President-elect Donald Trump’s choice to head the Department of Interior said today that he would consider reversing a decision from the Obama administration last year to halt oil and gas drilling in the Arctic, a move that could allow fossil fuel development in region.
“The president-elect has said we want to be energy independent,” Rep. Ryan Zinke, R-Montana, said during his Senate confirmation hearing. “I can guarantee you it is better to produce energy domestically under reasonable regulation, than watch it be produced overseas with no regulation.”
Senator Lisa Murkowski, R-Alaska, who chairs the committee considering Zinke’s nomination, has actively opposed the Obama administration’s plan regarding oil development in her state. She asked if Zinke would commit to conducting a formal review and look into overturning it. He said he would.
The Obama administration announced its decision last fall, citing environmental concerns and fragile ecosystems in the area.
"Given the unique and challenging Arctic environment and industry's declining interest in the area, forgoing lease sales in the Arctic is the right path forward," the current Secretary of the Interior Sally Jewell said at the time.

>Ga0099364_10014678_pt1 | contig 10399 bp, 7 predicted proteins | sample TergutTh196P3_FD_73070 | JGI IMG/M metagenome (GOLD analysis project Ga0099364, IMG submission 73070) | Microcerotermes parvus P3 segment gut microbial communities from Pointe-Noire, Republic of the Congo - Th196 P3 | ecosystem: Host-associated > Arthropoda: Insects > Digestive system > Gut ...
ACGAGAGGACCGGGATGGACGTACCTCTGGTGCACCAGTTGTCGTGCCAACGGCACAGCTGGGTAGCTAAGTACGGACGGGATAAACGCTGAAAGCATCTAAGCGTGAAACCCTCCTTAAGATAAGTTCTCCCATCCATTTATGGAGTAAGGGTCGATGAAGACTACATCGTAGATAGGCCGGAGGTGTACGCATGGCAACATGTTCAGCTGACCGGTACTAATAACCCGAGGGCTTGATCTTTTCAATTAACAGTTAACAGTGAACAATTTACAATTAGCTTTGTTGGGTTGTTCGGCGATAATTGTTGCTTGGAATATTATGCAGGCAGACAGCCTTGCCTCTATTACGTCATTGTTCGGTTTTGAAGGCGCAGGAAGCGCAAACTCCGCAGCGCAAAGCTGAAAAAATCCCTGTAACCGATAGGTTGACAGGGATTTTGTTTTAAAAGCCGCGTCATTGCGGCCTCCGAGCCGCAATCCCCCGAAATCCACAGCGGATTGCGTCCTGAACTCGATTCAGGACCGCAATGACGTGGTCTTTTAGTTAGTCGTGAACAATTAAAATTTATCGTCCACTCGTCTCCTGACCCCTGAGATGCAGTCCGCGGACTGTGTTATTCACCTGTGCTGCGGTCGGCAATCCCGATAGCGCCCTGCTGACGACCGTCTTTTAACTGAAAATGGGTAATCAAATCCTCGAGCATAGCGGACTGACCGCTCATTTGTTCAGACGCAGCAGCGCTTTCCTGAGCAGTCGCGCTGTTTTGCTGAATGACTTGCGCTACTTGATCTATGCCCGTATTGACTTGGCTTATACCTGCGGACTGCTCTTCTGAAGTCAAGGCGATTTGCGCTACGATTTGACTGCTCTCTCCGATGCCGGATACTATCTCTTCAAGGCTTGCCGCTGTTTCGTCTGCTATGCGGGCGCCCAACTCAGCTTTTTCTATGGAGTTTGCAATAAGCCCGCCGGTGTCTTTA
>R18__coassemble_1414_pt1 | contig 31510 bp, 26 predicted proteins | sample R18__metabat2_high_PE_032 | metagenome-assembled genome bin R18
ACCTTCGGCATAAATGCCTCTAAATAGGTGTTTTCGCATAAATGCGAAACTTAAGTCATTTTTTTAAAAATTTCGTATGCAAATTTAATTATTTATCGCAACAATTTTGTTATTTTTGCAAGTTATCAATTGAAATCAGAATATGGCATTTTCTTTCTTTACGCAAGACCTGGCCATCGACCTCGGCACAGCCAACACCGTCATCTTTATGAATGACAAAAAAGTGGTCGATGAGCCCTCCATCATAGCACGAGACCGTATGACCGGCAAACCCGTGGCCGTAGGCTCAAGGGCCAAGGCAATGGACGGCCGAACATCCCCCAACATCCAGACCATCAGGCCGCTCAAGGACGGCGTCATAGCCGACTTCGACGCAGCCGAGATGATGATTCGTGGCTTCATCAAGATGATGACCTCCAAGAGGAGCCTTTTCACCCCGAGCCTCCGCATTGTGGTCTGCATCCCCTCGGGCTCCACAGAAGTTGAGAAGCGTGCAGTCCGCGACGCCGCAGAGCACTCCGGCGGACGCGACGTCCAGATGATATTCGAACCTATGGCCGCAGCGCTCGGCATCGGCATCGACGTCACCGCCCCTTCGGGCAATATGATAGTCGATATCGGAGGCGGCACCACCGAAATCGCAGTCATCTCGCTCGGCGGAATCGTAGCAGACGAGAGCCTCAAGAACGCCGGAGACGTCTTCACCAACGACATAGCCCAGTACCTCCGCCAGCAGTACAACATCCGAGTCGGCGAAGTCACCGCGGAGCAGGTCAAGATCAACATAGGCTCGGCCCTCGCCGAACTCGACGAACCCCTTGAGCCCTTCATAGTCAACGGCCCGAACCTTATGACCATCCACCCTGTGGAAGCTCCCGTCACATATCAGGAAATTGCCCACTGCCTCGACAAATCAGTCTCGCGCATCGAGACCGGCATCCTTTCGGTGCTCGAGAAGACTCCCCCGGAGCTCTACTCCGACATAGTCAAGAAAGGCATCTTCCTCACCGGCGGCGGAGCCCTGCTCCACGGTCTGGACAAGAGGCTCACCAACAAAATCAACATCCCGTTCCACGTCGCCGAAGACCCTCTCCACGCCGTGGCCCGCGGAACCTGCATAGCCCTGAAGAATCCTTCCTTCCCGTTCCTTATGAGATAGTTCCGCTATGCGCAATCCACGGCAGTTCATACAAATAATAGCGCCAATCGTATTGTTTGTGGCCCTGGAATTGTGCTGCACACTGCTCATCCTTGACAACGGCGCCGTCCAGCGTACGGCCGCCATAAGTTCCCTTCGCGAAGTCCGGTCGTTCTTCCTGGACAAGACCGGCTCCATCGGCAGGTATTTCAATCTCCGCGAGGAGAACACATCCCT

As secretary of the interior, Zinke would oversee the nation’s public lands and the any fossil fuel extraction on federal property. He today said he supported environmental regulations, but added: “We also have to understand we need an economy. If we don't have an economy as a country, then the rest of it does not matter… Energy is a part of that economy.”
Zinke, a former Navy SEAL, has been viewed by Democrats as relatively moderate on environmental issues compared to some of Trump’s other cabinet selections.
During the hearing, he broke with other Republicans and members of the incoming administration and he said he believed in climate change. Specifically, he said it was not “a hoax,” as Trump has tweeted in the past.
“Climate is changing; man has had influence,” Zinke said, responding to rapid fire questions from Sen. Bernie Sanders (I-VT). “I don’t believe it’s a hoax…I believe we must be prudent.”
The hearing, for the most part, centered on policy specifics regarding land and water management and the relationship between the federal government and Native American tribes, which also falls under the Department’s purview.
During one of the more heated exchanges, Senator Tammy Duckworth, D-Illinois, raised the accusations of sexual harassment that have been swirling from within the National Parks Service. Duckworth said she was concerned that Zinke may not take the issue seriously, given that he downplayed some of Trump’s past lewd comments about women that came up during the presidential campaign.
“You described it as ‘locker room talk,’” Duckworth said.
“I take issues of sexual assault and harassment absolutely seriously,” he replied. “As you know as a military commander, the tolerance is zero.”